Carpal Tunnel Syndrome

Carpal Tunnel

Carpal Tunnel

Carpal tunnel syndrome is an entrapment neuropathy that occurs when the median nerve at the end of the wrist is compressed by a thickened flexor tendon sheath, skeletal encroachment, edema, or soft tissue mass. The syndrome is commonly caused by repetitive hand and wrist movement, but it may also be associated with arthritis, hyperthyroidism or pregnancy.

Carpal tunnel syndrome is very common among people who perform repetitive movements or those whose hands are repeatedly exposed to cold temperatures, vibration or extreme direct pressure are among those who are at high risk for experiencing carpal tunnel syndrome symptoms. The carpal tunnel is a narrow passageway of ligament and bones of the wrist which houses the median nerves and tendons. In most cases, the compression of the narrow tunnel of the wrist irritate not only the median nerve, but also the supporting tendons as well. This results in pain, weakness and numbness in the hand , wrist radiating to the entire arm in severe cases.

Common symptoms of carpal tunnel syndrome

Carpal tunnel syndrome is associated with painful sensations to the affected wrists and is considered as the most common and widely known entrapment neuropathies of which the body’s peripheral nerves become compressed. The patient experiences pain, numbness, paresthesia and possibly weakness along the median nerve (thumb, index and middle fingers).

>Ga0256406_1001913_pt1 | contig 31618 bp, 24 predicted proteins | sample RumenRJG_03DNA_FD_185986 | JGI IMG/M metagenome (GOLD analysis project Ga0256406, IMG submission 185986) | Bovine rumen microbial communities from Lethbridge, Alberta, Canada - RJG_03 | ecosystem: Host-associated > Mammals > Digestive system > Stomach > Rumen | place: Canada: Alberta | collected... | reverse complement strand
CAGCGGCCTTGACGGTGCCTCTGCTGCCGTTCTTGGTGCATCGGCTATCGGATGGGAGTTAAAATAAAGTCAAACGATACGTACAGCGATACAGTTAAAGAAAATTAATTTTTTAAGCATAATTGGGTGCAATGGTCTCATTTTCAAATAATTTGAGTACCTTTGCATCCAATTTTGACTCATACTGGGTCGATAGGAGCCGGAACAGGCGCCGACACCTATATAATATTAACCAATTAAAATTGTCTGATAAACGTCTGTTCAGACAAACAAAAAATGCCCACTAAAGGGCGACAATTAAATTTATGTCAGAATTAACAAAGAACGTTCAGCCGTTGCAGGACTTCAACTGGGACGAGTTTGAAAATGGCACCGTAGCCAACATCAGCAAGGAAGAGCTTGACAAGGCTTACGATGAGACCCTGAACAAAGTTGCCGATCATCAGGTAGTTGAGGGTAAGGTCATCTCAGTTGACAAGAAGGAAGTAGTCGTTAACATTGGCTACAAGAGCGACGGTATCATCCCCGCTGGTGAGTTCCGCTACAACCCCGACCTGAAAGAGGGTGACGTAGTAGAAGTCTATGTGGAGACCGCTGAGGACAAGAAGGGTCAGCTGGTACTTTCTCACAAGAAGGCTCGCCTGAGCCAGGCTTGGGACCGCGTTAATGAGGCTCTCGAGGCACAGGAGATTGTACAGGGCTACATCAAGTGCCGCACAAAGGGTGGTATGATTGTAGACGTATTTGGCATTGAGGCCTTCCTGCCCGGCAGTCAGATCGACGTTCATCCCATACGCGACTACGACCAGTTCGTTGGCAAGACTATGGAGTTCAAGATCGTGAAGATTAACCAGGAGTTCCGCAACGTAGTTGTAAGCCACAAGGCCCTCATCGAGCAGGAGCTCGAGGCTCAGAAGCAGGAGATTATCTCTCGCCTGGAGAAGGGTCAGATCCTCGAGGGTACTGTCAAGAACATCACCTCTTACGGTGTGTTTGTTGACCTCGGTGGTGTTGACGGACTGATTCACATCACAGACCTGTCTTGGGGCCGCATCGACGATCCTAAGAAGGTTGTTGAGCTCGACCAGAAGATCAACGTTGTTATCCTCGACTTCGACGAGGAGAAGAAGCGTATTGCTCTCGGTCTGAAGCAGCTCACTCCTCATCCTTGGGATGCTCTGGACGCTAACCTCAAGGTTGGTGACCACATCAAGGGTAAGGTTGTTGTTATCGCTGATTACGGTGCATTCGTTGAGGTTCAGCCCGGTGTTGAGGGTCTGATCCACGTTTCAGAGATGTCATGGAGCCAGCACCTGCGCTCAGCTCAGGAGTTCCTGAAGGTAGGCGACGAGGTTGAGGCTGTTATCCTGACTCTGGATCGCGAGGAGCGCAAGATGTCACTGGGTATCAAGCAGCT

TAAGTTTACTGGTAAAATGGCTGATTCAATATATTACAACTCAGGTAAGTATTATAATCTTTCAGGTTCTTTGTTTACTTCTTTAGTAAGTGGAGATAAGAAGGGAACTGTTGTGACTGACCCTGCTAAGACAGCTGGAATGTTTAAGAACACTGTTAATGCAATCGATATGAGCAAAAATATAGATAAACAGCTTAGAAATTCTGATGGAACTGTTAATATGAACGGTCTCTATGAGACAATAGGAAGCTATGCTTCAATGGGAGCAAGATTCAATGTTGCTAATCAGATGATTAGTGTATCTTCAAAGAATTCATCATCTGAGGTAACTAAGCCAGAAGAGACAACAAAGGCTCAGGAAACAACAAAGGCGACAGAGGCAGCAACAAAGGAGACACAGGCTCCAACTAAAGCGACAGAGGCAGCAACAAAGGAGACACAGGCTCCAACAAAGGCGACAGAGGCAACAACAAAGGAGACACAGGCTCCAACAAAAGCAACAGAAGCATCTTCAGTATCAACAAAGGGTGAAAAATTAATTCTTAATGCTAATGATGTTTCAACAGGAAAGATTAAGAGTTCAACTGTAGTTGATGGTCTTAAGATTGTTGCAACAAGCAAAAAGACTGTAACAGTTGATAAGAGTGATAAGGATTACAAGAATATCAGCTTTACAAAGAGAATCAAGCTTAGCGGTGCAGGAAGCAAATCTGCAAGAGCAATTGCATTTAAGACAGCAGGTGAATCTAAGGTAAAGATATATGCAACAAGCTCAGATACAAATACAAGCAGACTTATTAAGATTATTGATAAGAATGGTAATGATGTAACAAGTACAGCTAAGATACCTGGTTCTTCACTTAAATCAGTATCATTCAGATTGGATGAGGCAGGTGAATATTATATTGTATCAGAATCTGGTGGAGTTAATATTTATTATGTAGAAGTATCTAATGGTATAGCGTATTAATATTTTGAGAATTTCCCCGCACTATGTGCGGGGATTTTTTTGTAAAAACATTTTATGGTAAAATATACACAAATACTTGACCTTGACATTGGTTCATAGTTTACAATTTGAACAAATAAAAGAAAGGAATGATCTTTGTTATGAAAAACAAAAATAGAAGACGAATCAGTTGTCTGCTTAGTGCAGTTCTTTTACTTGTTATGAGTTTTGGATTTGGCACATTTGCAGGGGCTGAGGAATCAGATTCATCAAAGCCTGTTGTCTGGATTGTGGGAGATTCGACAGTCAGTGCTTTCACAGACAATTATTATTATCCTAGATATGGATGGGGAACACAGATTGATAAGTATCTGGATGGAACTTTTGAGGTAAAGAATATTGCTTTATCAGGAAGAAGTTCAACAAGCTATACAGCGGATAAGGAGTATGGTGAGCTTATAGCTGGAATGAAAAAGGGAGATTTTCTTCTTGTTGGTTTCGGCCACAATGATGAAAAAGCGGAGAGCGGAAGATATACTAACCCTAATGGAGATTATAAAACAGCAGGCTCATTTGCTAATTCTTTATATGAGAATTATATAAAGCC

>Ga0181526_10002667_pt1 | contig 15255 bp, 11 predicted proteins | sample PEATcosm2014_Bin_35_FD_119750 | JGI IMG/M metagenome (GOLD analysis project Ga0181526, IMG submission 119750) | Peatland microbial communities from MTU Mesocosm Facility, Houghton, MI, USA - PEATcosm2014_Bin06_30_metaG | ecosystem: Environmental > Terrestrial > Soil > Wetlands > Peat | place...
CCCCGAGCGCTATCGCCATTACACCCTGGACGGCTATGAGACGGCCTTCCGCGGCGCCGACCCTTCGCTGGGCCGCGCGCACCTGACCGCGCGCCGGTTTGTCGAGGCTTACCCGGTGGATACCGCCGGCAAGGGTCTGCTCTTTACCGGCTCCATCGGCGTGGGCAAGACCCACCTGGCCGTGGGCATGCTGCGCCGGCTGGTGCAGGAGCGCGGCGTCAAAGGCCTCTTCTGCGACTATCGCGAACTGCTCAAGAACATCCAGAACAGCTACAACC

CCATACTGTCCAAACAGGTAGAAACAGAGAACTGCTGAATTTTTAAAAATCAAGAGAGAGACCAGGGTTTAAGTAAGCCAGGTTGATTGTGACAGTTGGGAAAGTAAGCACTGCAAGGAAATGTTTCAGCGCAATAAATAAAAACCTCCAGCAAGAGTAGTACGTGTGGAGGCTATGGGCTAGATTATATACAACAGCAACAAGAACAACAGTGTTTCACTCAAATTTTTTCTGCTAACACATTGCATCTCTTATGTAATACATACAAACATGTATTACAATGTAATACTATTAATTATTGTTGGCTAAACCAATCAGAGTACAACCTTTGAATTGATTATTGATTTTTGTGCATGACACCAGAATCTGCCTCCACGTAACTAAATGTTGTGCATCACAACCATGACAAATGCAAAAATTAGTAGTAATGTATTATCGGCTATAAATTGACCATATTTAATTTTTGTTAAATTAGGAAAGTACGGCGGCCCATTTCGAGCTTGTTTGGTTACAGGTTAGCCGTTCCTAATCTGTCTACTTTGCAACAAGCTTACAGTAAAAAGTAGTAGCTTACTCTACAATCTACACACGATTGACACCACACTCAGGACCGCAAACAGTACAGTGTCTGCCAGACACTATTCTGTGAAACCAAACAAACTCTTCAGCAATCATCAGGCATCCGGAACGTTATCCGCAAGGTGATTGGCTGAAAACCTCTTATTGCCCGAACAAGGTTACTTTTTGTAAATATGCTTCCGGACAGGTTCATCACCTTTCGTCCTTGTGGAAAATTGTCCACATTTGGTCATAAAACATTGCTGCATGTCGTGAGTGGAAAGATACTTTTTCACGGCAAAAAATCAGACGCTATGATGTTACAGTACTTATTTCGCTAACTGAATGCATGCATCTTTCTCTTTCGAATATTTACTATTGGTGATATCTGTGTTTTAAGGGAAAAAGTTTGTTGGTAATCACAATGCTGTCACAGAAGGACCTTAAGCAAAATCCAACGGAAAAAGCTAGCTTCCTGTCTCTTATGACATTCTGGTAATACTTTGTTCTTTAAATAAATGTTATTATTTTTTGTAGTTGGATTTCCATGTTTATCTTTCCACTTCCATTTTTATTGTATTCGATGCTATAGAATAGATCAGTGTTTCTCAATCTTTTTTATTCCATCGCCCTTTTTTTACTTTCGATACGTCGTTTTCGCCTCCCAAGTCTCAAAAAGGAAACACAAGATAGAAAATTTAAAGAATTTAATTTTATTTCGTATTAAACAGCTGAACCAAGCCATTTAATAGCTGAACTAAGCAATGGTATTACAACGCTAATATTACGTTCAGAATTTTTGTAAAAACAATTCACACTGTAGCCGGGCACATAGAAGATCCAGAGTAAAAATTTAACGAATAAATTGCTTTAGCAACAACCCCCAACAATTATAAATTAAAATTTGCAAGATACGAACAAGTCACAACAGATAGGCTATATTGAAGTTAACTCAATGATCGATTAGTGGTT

Symptoms  typically start gradually, with frequent burning and tingling sensation, burning or itching numbness that is predominantly felt in the thumb, index and middle finger even though

swelling is not visibly manifested. Moreover, as these symptoms eventually worsen, people will soon feel more tingling sensations more often during the day. People with this neuropathy will experience decreased ability to effectively use grip techniques, substantial difficulty to form a fist , grasp small objects with accuracy and generally have difficulty in performing manual tasks. If left untreated, muscles of the wrist and at the base of the thumb will have a high probability of wasting away.

Causes of carpal tunnel syndrome

Carpal tunnel syndrome occurs as a result of a combination of factors. Such factors result in increased pressure of the tissues passing through the carpal tunnel (muscle, nerve, blood vessels) rather than just a dysfunction of the median nerve itself. In some cases, the disorder is probably due to a congenital predisposition (some people are naturally born with narrower carpal tunnel). Moreover, other factors include injury or trauma such as fracture or sprains  to the wrist which in turn result in swelling, hypothyroidism, rheumatoid arthritis, problems in the wrist joint, fluid retention, autoimmune disorders and in some cases no definitive cause can be identified at all.

Treatment of carpal tunnel syndrome

Treatment of carpal tunnel syndrome is primarily based on the cause

of the condition. Wrist splints are usually used to prevent hyperextension and prolonged flexion of the wrist, avoidance of repetitive flexion of the wrist (eg. making ergonomic changes at work to reduce wrist strain), use of NSAIDs and carpal tunnel cortisone injections to reduce the swelling and relieve the symptoms. Stretching and strengthening exercises can be very effective in people whose symptoms have subsided. Simple exercises can significantly strengthen and stretch the joint muscles of the wrist which in turn can help reduce compression of the carpal tunnel. Finally, yoga exercises have shown to reduce pain and significantly improve grip strength in patients with carpal tunnel syndrome.

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